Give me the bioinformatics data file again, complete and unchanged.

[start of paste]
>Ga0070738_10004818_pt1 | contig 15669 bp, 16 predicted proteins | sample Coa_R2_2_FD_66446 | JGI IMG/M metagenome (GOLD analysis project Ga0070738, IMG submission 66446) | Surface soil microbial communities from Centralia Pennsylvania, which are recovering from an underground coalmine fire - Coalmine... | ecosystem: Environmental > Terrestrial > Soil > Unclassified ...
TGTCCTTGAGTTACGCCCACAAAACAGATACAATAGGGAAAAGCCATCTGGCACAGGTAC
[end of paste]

>Ga0070738_10004818_pt1 | contig 15669 bp, 16 predicted proteins | sample Coa_R2_2_FD_66446 | JGI IMG/M metagenome (GOLD analysis project Ga0070738, IMG submission 66446) | Surface soil microbial communities from Centralia Pennsylvania, which are recovering from an underground coalmine fire - Coalmine... | ecosystem: Environmental > Terrestrial > Soil > Unclassified ...
TGTCCTTGAGTTACGCCCACAAAACAGATACAATAGGGAAAAGCCATCTGGCACAGGTAC